Japan's Yen for S.D. Grows Stronger

TIMES STAFF WRITER

Lured by relatively low prices, a mild coastal climate and a healthy economic environment, Japanese investors last year spent $1.1 billion on San Diego real estate, making the city the third most popular spot nationwide for Japanese real estate investment.

Measured in total dollars spent, San Diego's appeal to Japanese real estate investors has more than doubled since 1988, when they paid a total of $421 million for San Diego real estate, ranking it 11th among U. S. locales. Now only Los Angeles and New York attract more Japanese dollars than San Diego, according to a report released Monday by Kenneth Leventhal & Co., a certified public accounting firm.

"It's the economy, increasing employment and increasing population," said Mitchell Ellner, a partner in Kenneth Leventhal's San Diego office, in explaining the area's appeal. "The demographics of San Diego are such that it's considered an enduring market."

Because San Diego had such a small role in the initial wave of Japanese investment dollars that began pouring into the country in 1985, the city has traditionally been considered of secondary interest to foreign investors. But the recent survey shows how much that perception has changed, Ellner said.

Some of San Diego's popularity can be traced to its proximity to Los Angeles, which has begun to offer fewer investment opportunities, analysts said. The tourist industry, the Tijuana maquiladora program and even the America's Cup yacht race have had a hand in making San Diego an attractive investment area for foreign investors, they said.

Los Angeles still attracts the largest amount of investment capital from Japanese funding sources, but "there are now limited opportunities in Los Angeles and there's perceived to be more growth potential in San Diego," said Robert Fox, vice president of TSA Development, a San Diego development firm backed by Japanese investors. "It's a city on the go."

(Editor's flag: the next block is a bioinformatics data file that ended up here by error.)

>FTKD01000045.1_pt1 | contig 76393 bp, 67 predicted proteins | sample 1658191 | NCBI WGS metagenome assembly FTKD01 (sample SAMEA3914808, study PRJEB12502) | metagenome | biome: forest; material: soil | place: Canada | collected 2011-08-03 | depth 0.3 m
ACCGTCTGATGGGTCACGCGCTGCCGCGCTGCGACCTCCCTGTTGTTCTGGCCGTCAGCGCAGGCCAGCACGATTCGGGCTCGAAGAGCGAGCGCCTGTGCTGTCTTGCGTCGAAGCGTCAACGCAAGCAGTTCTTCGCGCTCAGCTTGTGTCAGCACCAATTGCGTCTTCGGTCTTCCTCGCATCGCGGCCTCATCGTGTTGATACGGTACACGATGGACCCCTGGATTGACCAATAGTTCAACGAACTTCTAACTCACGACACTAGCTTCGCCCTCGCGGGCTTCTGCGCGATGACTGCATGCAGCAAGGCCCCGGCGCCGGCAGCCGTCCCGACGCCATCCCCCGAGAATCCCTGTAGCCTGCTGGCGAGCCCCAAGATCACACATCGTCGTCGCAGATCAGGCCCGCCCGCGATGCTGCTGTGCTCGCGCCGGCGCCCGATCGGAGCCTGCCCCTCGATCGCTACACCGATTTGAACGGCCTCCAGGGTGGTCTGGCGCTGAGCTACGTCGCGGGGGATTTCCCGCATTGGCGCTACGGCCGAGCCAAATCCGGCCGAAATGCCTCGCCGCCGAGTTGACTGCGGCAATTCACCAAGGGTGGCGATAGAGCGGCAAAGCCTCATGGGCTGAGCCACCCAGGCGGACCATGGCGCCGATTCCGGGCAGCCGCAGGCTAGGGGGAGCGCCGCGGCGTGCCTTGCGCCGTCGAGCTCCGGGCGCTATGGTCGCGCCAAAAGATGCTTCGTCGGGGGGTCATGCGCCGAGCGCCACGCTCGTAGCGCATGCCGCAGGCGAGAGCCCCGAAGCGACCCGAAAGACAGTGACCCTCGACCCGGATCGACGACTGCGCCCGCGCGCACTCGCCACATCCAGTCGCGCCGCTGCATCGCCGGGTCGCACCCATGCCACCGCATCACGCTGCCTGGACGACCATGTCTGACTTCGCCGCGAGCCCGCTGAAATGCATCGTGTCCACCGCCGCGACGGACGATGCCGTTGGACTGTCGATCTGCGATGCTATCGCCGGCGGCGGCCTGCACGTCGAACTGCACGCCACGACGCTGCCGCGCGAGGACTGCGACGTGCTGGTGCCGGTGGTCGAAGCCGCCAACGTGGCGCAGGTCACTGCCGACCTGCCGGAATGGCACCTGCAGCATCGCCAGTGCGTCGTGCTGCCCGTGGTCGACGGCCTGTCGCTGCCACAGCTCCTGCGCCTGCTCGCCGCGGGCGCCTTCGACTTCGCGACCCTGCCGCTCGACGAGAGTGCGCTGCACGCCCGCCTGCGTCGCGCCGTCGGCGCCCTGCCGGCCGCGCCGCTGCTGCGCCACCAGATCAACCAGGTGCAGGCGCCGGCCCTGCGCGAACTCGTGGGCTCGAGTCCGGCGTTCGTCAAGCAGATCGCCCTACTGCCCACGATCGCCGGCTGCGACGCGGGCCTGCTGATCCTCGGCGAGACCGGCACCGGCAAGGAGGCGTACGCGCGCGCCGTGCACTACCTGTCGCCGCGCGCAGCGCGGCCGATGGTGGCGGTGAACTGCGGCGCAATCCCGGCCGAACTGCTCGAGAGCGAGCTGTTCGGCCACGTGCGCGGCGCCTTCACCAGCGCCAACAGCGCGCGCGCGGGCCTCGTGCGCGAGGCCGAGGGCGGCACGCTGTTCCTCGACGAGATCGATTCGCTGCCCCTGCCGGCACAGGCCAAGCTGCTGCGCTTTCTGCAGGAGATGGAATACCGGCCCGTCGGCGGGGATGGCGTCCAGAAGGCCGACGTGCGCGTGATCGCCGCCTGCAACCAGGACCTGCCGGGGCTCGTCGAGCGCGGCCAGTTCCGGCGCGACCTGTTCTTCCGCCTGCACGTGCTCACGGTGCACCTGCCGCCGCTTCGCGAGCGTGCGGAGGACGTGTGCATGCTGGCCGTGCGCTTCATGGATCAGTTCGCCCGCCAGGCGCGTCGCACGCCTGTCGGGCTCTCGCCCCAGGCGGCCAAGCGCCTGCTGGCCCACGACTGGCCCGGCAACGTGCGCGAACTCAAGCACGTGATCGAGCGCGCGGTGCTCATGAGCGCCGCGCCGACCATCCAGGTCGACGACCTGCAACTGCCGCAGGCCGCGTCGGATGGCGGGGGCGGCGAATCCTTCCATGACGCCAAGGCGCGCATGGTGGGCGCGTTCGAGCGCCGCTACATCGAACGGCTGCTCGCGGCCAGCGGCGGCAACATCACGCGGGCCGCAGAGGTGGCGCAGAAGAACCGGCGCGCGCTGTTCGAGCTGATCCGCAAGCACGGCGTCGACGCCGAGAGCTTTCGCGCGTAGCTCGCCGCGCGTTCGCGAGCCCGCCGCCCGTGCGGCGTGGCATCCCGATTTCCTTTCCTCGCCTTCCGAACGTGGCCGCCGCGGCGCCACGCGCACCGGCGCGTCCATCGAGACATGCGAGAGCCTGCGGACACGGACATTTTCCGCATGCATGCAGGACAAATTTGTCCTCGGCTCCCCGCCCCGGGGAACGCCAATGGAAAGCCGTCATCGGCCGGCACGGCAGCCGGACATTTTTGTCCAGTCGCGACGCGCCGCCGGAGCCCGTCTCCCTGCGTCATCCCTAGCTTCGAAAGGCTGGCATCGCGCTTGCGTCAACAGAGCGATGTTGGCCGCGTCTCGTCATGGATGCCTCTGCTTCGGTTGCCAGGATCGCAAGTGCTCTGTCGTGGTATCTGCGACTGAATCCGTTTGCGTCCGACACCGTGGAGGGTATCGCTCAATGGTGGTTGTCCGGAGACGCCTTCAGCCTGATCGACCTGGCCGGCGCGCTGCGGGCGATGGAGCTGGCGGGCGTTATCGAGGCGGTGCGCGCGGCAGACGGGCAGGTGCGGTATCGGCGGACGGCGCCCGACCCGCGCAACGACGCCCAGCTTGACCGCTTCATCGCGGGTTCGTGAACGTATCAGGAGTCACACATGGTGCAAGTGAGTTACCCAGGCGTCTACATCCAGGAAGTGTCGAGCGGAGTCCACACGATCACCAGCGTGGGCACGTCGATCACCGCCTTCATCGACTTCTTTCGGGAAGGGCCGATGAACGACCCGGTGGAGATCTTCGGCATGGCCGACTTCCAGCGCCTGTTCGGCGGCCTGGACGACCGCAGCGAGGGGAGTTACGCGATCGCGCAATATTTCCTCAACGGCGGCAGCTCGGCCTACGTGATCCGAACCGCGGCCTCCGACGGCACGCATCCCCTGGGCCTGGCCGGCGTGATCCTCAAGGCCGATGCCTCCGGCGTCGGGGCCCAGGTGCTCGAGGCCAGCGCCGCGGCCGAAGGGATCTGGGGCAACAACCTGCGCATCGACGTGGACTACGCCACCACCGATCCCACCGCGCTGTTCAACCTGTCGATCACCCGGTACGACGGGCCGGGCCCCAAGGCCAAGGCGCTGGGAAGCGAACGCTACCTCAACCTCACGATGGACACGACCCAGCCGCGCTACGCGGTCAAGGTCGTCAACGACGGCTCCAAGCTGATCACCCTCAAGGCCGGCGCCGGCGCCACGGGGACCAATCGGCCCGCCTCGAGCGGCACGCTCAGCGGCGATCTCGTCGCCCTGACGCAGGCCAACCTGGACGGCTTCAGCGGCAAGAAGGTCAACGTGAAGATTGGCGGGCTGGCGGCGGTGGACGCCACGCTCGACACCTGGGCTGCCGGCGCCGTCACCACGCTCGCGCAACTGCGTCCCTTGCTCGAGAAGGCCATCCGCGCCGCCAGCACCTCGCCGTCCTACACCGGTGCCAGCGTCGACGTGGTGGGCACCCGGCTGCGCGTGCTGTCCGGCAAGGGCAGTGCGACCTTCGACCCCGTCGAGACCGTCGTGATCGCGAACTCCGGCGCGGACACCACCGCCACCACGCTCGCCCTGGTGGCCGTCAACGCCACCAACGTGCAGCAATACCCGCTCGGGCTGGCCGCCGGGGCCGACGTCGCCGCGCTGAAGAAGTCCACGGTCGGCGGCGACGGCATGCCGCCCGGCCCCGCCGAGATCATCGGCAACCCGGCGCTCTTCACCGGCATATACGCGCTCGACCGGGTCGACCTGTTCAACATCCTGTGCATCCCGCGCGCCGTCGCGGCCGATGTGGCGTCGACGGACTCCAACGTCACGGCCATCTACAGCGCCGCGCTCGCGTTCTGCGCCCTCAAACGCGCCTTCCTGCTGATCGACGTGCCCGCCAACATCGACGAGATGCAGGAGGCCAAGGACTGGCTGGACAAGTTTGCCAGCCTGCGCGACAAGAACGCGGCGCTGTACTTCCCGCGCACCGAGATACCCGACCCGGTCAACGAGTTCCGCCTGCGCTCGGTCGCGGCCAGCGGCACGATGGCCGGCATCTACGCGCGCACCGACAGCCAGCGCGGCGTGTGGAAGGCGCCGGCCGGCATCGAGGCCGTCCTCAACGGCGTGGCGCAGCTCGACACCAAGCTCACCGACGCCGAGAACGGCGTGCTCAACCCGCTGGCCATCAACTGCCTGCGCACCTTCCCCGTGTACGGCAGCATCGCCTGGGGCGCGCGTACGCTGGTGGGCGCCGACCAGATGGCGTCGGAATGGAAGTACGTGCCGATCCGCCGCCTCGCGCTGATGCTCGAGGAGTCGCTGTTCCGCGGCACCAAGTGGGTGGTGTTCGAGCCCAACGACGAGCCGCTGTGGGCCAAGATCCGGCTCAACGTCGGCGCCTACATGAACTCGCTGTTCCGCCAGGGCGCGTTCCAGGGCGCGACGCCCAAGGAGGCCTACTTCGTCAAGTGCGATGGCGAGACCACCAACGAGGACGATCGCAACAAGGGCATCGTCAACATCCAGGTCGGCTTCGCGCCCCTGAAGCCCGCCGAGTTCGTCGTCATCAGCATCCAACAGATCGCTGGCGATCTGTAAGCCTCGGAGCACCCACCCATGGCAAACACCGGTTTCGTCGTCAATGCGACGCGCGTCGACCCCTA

Only Las Vegas saw a higher percentage increase in Japanese investment dollars in 1989, the Leventhal report says. Japanese investors spent $482 million in the gambling capital in 1989, contrasted with $22 million the year before.

"What the Japanese are doing is filling a void since the U. S. sources for real estate money are drying up," said Paul Devermann, senior vice president of the San Diego Economic Development Corp., a private, nonprofit organization that helps creates jobs and industrial development in San Diego County. "The Japanese are coming in and taking their traditionally longer view, buying these properties with hopes of payoffs in five or 10 years out."

Although most analysts said the Japanese interest in San Diego real estate was a boon to local development, some observers were cautionary about the effects of too much foreign investment.

"On the good side, it brings new money into our economy and brings along development that may not have otherwise happened. It helps add to the redevelopment of downtown and helps bring new stock to our community," Devermann said.

But he added: "On the downside, it has the effect of being inflationary. Foreign investment has the tendency to drive up the prices of some of the properties more rapidly than they would have otherwise (risen). It makes it more expensive in the long term for some development to occur."

Last year, Japanese investment capital was spread among some 20 real estate developments in San Diego, nearly half of which were mixed-use properties, which combine hotel, office and sometimes even retail space in one development project.

The largest of the San Diego mixed-use properties acquired by Japanese-funded partnerships last year was the El Cortez hotel redevelopment project in downtown San Diego. The project has an estimated value of $250 million and will eventually include office and retail space.

About 18% of the total amount of Japanese investment capital spent on San Diego real estate went into strictly hotel properties, while another 18% went into residential developments, the study shows.

New construction projects made up two-thirds of all Japanese-funded development in San Diego, with Japanese developers and construction companies contributing about 75% of all Japanese investment capital. In most instances, Japanese investors entered the market in joint ventures with U. S. real estate developers.

The study does not disclose the amount of capital contributed by Japanese investors in particular joint-venture or partnership developments. In those cases in which the amount of money contributed by Japanese investors could not be reliably ascertained, the study used the total value of the joint venture "on the assumption that, without the Japanese financial backing, the deal would not go through," the report says.

In addition to the El Cortez development, the next four largest San Diego real estate properties on which Japanese investors spent their yen in 1989 include:

- A 922-unit apartment complex on Renaissance Avenue in La Jolla, valued at $140 million.

- Great American Plaza, under construction in downtown San Diego, worth $170 million.

- Four Seasons Hotel, part of the Aviara Resort in Carlsbad, worth $100 million.

- Le Meridien Hotel in Coronado, valued at $87 million.

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